1. Color me naive but I celebrate a day of Thanksgiving for everything I have and am, including Cherokee, and do not mourn that there is a day set aside just to be grateful. Those first “pilgrims” were grateful to have arrived alive and have a shot at a future and some help in surviing. The holocaust that came later was not their doing. The whole point of the holiday is gratitude. It is not a celebration of murder of indigenous peoples. There are very few full blooded people of any kind left in the world of today and still there is racism and strife that makes no sense. Until we learn to get a handle on this, there will always be someone to hate for being different when we are all so much alike. You are perpetuating this hatred by mournning Thanksgiving as if it was all about the joy of genocide. No one looks at it that way.except you who are fighting so hard to keep the flames of intolerance burning. There can be no thanksgiving without forgiveness. There can be no peace without forgiveness and thanksgiving. Have you nothing to be thankful for? Can you not see the ways in which we have come so far? Must you hate the white race for wrongs done forever? Since when is native pride predicated on holding a grudge? Stop being so holier than thou hypocritical. All have come short of the goodness of God. Let’s forgive and love each other and be thankful that our nation is diverse enough to enrich all of our lives, if we let it. A wise black man once said “One life, one love, let’s get together and be allright.”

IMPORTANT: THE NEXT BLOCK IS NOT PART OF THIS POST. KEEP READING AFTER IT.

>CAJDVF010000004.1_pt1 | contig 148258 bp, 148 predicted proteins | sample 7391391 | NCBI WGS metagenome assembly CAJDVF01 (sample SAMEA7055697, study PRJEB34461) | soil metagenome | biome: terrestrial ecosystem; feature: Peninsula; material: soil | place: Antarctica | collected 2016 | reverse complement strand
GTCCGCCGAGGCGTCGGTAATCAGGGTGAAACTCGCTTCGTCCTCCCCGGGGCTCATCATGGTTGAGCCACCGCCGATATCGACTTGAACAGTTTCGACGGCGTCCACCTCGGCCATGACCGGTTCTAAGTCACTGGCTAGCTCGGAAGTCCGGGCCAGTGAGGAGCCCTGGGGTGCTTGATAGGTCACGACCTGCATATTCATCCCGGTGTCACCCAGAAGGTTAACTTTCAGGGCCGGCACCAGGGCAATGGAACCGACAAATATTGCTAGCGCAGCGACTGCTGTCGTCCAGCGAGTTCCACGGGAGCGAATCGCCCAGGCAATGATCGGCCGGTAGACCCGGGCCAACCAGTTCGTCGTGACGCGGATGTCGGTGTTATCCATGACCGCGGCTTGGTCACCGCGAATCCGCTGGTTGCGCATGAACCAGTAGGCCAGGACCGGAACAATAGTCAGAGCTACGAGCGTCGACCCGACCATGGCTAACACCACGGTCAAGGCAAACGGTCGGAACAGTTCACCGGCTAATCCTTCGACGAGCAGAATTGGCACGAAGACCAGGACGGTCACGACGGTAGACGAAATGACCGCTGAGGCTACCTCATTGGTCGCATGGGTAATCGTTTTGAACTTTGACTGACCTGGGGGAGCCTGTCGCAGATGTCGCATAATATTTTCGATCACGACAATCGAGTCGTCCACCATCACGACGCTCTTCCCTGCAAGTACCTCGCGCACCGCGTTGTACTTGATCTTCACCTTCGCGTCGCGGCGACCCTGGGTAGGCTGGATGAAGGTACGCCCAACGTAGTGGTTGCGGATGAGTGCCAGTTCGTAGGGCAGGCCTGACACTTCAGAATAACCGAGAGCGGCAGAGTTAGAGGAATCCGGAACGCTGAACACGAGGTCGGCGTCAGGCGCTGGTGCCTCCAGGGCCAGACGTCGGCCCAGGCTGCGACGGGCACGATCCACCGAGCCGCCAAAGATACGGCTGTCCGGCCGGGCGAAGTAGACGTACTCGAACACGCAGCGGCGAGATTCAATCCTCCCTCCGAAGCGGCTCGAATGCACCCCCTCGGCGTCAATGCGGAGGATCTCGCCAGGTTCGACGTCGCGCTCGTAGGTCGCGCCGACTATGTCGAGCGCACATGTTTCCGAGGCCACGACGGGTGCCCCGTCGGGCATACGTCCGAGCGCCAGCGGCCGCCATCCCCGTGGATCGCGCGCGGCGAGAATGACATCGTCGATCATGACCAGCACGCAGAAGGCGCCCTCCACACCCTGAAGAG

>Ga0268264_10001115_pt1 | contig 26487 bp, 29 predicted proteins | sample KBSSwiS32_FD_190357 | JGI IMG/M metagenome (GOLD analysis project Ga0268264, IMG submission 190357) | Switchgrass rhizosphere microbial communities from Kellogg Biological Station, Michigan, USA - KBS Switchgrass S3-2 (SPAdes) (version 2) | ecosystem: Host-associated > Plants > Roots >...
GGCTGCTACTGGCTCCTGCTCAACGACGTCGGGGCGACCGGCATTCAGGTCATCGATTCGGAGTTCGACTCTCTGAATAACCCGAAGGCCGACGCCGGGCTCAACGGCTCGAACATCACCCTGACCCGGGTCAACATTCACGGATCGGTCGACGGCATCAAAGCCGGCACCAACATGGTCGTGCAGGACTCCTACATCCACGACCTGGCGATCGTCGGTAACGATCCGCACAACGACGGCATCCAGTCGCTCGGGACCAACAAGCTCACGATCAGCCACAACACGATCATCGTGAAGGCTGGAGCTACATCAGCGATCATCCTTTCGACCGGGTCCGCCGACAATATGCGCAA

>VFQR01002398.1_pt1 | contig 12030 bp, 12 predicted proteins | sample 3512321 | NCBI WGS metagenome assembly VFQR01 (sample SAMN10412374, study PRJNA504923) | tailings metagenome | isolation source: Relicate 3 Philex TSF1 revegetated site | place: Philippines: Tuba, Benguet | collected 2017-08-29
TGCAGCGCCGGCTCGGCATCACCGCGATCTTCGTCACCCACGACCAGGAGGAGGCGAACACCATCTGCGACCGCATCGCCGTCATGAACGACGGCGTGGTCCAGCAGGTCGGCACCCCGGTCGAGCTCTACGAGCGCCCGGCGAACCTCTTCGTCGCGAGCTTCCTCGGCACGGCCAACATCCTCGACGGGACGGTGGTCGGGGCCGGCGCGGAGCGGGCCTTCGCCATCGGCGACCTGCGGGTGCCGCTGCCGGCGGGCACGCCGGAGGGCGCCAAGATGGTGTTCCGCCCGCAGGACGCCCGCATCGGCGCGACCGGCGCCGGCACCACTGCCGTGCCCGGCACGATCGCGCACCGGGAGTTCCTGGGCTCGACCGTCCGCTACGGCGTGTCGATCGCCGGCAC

• Hatred?
      Then singing ‘kumbaya’ collectively?

      Don’t you know that Peace can’t exist without Justice first?
      Excuse me for shattering such a sanctimonious illusion but rights aren’t rights unless engaged and secured in practice not smoothed over by pleasant fictions!
      Why not reread the post properly then, until you perhaps get the author’s very valid point, at why he feels such vehement disgust?